This story was posted April 7, 2009 on the Science Magazine Blog. The big issue is that these 10,000 year old remains are NOT Native American. Those skeletons that do manage to get to the Anthropology labs are being proven to belong to another group of people, distinct from the Native population of the Americas. These scientists should be allowed to study these skeletons and get a better handle on their origins. NAGPRA has its uses and benefits to obvious Native American skeletal finds, but these older skeletons must also be repatriated to their own people, whether or not they still exist. That can only be determined by close, scientific examination.
After weeks of protest from anthropologists, University of California, San Diego (UCSD), officials have withdrawn their request to the federal government to rebury the skeletal remains (left) of Paleoindians unearthed near the chancellor’s home in La Jolla. The rare, 10,000-year-old bones were found in 1976. Anthropologists and the university’s own scientific working group wanted to keep the remains for further scientific study, but a local American Indian group wanted them reburied. The withdrawal comes not necessarily because of the researchers’ protests but mainly because Kumeyaay nation leaders object to the wording of the UCSD request to the federal Native American Graves Protection and Repatriation Act (NAGPRA).
In an official statement, university officials said that they withdrew the request late last week “upon learning that theKumeyaay Cultural Repatriation Committee (KCRC) does not support the university’s request submitted to the Review Committee" of NAGPRA, according to Jeff Gattas, senior director of university communications and public affairs.
In a statement issued Monday, the Kumeyaay committee members wrote that they opposed the UCSD request because UCSD Vice Chancellor for Resource Management and Planning Gary Matthews filed a request with NAGPRA to repatriate the remains as “culturally unidentifiable.” Even though the Kumeyaay leaders want the remains—and filed a request for them in 2006—they firmly believe that the remains are indeed culturally affiliated with the Kumeyaay and Dugueno people and that the wording of the request should reflect that. The Kumeyaay committee wrote that they have provided “a mountain of evidence from linguistic, anthropological, archaeological and historical scholars to support their claim that these individuals were indeed culturally affiliated with today’s Kumeyaay/Dugueno people,” according to the statement. “This process sets a dangerous precedent for future claims, both from KCRC and other tribes whose ancestors may be in the possession of the UC.”
But the UCSD scientific advisory group that reviewed the claims (and a separate systemwide UC research committee) drew a different conclusion. It found that the remains of the three individuals have no cultural or biological affinity with the Kumeyaay or any living Americans Indians, according to UCSD anthropologist Margaret Schoeninger, who is co-director of the UCSD working group that reviewed the request. It also found that the Kumeyaay language moved into the region 2000 years ago and that they traditionally cremated their dead rather than burying them. Moreover, preliminary DNA evidence shows no connection between Kumeyaay and known older American Indian groups. Indeed, in a talk Saturday at the annual meeting of the American Association of Physical Anthropologists in Chicago, Schoeninger reported that her lab’s analysis of stable isotopes from samples of the skeletons indicated that they ate a diet of marine mammals and offshore fish—a coastal adaptation that contrasts with the desert origins of the Kumeyaay (see Origins, 3 April). Anthropologists who study the bones and DNA of Paleoindians also agree that the remains are probably too old to have any affiliation, cultural or otherwise, with tribes living in southern California today. And, at such an early age, they are important for scientific analysis, particularly because new methods are being developed to extract and study ancient DNA, and to analyze the diet and lifestyles of ancient people.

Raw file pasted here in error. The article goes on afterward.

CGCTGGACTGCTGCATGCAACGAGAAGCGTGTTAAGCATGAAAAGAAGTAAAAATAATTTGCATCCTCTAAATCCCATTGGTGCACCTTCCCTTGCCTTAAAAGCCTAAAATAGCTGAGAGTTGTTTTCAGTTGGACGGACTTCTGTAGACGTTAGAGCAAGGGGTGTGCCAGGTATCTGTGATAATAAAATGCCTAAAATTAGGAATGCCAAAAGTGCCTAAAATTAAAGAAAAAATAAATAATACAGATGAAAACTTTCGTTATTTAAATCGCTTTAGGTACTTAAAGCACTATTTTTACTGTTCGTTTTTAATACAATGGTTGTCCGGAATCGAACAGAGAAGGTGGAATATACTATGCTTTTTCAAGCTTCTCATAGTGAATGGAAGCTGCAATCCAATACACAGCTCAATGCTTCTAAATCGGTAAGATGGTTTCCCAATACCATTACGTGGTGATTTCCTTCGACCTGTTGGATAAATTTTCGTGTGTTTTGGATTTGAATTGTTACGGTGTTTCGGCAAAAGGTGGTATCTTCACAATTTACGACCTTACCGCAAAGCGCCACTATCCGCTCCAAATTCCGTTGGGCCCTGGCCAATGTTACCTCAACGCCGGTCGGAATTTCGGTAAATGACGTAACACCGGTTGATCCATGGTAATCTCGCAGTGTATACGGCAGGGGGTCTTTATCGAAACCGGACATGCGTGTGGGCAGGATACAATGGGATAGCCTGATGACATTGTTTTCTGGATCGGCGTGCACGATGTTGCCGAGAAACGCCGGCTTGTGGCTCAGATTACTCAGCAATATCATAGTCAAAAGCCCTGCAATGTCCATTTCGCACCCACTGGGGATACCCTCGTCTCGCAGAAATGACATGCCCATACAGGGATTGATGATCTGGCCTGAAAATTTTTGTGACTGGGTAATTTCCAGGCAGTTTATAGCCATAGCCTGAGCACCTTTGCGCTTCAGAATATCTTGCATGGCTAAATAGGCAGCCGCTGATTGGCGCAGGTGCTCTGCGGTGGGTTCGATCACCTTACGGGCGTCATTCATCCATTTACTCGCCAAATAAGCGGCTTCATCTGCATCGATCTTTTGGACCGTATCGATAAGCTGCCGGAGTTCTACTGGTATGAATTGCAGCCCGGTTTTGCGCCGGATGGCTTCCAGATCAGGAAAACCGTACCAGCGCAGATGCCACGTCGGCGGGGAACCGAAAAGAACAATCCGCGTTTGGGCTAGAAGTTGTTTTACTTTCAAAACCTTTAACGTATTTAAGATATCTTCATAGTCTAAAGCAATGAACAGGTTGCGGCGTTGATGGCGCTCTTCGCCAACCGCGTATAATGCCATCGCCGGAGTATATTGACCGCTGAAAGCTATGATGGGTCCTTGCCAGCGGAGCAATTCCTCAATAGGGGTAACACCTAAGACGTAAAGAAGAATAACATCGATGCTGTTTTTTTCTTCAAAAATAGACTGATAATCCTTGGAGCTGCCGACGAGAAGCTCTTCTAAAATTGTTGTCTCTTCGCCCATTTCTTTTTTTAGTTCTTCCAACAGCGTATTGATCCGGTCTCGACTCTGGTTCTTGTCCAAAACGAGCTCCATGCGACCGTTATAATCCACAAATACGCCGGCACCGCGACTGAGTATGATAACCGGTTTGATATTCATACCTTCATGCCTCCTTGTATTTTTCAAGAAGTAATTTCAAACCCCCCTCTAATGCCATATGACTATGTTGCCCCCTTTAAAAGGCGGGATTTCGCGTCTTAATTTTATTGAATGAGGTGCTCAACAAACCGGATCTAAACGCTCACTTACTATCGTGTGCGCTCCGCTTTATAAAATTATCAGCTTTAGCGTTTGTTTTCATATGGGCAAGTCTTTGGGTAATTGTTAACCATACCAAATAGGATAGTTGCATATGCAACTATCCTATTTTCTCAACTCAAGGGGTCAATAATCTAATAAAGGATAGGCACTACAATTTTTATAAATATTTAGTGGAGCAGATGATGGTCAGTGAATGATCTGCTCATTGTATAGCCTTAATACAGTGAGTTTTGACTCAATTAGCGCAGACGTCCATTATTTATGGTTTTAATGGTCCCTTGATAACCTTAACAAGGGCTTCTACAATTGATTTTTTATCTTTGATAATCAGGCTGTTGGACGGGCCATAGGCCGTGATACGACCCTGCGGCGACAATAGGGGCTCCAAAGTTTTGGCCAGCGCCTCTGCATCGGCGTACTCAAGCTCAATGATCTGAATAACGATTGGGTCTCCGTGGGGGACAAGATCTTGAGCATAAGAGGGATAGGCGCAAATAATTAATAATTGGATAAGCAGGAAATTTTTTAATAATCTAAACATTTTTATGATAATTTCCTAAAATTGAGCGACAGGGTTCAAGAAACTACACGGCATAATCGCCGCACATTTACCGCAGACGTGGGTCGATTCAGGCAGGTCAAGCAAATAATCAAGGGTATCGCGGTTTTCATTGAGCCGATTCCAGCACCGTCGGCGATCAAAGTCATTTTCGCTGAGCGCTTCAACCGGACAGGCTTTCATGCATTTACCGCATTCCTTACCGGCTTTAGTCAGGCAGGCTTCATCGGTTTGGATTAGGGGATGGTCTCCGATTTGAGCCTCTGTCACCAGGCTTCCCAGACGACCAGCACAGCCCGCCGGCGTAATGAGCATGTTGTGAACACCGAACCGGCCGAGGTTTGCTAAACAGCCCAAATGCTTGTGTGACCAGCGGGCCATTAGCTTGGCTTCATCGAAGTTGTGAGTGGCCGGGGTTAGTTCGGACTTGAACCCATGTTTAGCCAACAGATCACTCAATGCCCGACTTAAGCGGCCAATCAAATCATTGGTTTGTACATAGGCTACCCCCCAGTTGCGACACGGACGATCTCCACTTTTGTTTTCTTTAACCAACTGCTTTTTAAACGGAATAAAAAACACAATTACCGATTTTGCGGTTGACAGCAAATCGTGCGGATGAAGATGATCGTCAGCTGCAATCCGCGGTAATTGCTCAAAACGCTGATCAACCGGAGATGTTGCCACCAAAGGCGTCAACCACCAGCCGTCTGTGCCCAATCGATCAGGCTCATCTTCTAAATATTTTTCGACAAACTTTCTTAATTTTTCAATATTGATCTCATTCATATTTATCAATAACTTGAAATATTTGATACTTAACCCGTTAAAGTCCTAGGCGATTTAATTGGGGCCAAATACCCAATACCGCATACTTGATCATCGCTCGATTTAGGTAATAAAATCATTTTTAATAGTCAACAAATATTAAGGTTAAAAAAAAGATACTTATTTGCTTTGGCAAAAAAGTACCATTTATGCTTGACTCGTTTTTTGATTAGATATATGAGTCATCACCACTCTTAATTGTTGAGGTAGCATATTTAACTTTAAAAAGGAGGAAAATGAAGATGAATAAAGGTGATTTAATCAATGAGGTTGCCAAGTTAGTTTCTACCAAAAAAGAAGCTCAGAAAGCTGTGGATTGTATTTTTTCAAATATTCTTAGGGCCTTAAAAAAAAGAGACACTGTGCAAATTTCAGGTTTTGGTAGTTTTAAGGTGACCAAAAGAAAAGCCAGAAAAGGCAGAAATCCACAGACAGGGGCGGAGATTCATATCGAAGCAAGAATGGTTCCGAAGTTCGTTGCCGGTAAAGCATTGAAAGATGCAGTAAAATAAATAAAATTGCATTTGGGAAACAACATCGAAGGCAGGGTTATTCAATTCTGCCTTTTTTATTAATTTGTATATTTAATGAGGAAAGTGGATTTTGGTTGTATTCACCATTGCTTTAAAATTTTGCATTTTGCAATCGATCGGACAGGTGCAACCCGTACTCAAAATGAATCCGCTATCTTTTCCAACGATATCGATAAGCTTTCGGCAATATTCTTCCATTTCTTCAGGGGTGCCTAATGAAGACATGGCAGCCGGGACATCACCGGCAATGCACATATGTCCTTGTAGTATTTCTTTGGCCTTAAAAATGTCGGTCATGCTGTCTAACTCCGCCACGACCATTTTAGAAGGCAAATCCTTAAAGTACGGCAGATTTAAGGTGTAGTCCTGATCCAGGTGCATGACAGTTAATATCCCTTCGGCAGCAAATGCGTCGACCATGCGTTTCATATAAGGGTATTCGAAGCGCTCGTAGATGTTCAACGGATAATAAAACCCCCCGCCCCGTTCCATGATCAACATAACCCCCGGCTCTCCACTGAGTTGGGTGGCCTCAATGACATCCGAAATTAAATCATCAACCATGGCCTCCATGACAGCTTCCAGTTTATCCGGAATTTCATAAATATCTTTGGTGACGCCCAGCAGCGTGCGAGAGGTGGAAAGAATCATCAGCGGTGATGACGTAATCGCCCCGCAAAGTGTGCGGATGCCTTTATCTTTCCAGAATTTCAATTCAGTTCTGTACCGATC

To acknowledge that the remains are too ancient to be affiliated with living people, however, might weaken the Kemeyaay’s strongest argument to claim ancient remains in this and other cases before the NAGPRA review committee, which meets next in May in Seattle, Oregon. Kumeyaay spokesperson Steve Banegas says, “We cannot rest until the remains of our ancestors are cared for properly and interred as they should be.” But by quibbling over the wording of UCSD’s request, the Kumeyaay put UC officials in a no-win situation where they were opposed by anthropologists, on the one hand, and the Kemeyaay, on the other hand. The Kumeyaay committee members may have just lost their best ally in their process to get these bones for reburial.
Photo Credit: Jan Austin, Santa Monica Community College